This is where the Hestia narrative timemap of Herodotus’ Histories comes in. I agreed to carry out an educational pilot for the Hestia2 project in Fall 2013 in a large (225-student) lower-division lecture class, Introduction to Ancient Greece, because I thought it would provide an exciting departure from our traditional printed texts and a concrete demonstration of the way digital texts allow us to read spatially. My experience with GeoDia made me wary of presenting the Hestia narrative timemap to the students as a resource without connecting it specifically to course content, but I didn’t want to make it such a central feature that students began to fret about its effect on their grades. I therefore framed the interface as an optional but helpful tool that would be useful (but not required) for studying for a couple of low-stakes quizzes. I also changed one of the required texts. Usually, I ask students to buy the Landmark Herodotus, which is richly furnished with maps, but this time I had them buy Robin Waterfield’s translation for Oxford Classics instead. This edition is less expensive, but more importantly, it has fewer and less detailed maps, which I thought might encourage students to supplement their readings with the Hestia narrative timemap.
Students encounter Herodotus at the beginning of the second of three segments of this course, and read selections from books 1, 2, 3, 5, 6, 7 and 8 (you can find my syllabus here). The first segment deals with Greek prehistory down through the period of colonization, while the second segment covers Archaic Greece, the Persian Wars, and the rise of Athens before the Peloponnesian War. Since the course pays equal attention to literature, history, and art and archaeology, the readings from Herodotus take place in conjunction with discussions of the Archaic intellectual revolution and the development of art and architecture in the Archaic period. I place a strong focus on the influence of Egypt and the Near East on all of these areas of Greek culture, and thus it made sense to focus their use of the Hestia resources on the connections between the Greek, Egyptian, and Near Eastern worlds.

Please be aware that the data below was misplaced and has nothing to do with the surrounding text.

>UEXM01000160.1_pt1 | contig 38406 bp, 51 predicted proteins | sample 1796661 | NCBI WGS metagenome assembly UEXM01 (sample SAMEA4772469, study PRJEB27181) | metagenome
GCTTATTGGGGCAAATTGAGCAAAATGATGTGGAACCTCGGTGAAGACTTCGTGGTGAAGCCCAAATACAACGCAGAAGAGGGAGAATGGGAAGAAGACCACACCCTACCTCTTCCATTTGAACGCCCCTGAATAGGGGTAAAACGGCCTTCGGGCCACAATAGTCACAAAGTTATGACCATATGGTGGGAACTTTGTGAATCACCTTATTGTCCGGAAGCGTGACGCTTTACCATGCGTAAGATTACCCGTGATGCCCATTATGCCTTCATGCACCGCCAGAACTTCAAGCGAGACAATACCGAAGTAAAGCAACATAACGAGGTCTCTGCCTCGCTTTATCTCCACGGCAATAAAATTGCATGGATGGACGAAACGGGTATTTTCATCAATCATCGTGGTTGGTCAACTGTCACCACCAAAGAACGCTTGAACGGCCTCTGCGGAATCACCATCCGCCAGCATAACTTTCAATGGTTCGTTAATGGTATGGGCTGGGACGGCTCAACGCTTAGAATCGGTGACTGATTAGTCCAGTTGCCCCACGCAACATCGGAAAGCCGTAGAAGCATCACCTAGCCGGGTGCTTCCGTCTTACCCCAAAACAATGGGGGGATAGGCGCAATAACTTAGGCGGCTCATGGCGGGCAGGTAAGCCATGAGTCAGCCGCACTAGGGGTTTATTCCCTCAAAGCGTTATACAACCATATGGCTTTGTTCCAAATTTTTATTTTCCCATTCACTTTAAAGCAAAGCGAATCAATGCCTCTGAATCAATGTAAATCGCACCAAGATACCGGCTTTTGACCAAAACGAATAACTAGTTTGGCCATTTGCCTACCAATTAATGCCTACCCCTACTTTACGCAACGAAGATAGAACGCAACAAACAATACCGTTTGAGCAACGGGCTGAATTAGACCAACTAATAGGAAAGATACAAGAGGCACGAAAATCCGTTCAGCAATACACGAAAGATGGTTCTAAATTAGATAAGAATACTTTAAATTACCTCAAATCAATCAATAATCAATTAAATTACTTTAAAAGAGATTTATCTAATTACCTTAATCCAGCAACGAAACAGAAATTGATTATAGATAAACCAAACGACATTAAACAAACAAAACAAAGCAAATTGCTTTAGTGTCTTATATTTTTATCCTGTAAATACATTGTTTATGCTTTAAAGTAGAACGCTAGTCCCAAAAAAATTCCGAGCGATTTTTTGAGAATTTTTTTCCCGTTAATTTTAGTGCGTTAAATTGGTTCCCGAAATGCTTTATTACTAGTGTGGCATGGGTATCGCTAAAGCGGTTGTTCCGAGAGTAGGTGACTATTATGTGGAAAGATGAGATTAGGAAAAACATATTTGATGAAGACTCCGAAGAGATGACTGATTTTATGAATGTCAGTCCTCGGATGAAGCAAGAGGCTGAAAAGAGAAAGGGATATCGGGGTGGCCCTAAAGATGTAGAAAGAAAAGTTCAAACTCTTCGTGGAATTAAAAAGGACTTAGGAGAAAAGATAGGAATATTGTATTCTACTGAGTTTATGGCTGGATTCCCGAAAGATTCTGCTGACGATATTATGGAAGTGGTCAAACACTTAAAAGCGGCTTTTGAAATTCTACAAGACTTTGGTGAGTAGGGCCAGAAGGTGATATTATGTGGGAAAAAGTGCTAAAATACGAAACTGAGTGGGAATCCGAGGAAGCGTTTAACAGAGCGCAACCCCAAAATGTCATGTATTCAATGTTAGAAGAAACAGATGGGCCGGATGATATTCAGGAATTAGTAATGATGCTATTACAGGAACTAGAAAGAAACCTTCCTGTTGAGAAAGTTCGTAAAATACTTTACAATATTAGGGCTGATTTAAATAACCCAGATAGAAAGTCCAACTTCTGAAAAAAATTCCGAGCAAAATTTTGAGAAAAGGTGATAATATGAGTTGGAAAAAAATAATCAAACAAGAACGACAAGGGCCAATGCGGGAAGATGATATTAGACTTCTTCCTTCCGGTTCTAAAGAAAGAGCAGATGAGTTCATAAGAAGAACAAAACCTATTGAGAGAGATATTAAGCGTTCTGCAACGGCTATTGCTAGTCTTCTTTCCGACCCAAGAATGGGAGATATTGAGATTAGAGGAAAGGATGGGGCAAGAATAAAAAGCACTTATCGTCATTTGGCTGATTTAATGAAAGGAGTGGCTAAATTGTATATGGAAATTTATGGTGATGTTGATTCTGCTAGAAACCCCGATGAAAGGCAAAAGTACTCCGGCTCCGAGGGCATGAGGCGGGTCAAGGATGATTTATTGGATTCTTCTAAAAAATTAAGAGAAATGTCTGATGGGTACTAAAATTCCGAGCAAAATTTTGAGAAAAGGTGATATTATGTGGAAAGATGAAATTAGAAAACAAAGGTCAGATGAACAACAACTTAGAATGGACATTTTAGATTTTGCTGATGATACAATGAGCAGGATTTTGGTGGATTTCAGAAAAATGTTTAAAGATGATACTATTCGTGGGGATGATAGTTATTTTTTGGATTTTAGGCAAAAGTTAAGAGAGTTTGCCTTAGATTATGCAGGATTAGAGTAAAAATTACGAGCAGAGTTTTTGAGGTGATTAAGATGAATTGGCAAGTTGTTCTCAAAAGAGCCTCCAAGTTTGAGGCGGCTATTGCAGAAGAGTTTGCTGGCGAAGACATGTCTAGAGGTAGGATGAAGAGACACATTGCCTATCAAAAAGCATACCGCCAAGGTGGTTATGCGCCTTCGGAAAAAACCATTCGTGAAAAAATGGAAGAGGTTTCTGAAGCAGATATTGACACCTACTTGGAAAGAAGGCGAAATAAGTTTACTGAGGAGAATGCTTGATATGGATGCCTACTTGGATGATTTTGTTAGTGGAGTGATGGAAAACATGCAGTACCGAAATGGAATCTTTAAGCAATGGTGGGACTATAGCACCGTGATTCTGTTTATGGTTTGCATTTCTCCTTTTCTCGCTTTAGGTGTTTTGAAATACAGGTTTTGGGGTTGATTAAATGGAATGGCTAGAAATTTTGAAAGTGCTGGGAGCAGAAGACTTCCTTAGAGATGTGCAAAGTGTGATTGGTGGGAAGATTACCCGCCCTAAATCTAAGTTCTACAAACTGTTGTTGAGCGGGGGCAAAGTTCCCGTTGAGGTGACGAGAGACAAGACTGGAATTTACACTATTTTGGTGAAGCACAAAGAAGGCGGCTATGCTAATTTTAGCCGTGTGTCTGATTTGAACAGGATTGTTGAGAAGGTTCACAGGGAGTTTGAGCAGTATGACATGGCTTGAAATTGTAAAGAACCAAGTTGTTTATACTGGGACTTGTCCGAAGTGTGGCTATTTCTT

I use the iClicker classroom response system in this class, both to promote in-class engagement and to make sure that students are keeping up with the readings. I usually ask straightforward, factual questions related to the primary sources assigned for a given class. The first of the low-stakes quizzes related to the narrative timemap took the form of an iClicker question — but unlike the usual verbal questions, this one provided a map and asked the students to choose the letter that represented the site where a particular event (the death of Cleobis and Biton recounted by Solon of Athens to Croesus of Lydia in book 1) took place.
The second quiz was one of 11 more formal, graded quizzes spread over the course of the semester. These are divided among passage commentaries, slide identifications, and map quizzes — the last, which require students to locate 8-10 sites provided in advance on a blank map, are the easiest and have the highest grades. I replaced one of these map quizzes with a slightly more complicated variant: I provided the sites in advance, but asked the students not only to place those sites on the map, but to match them with events that happened at them in book 1 of the Histories. Again, this was meant to encourage the students to use the Hestia narrative timeline to consider the connection between place and event. I suggested that they use the timelne to find references to the designated places, and then see what events were described at those points in the text. The result was somewhat less successful than I’d hoped: the average for this map quiz was 80%, compared with an average of 94% on the other three standard map quizzes.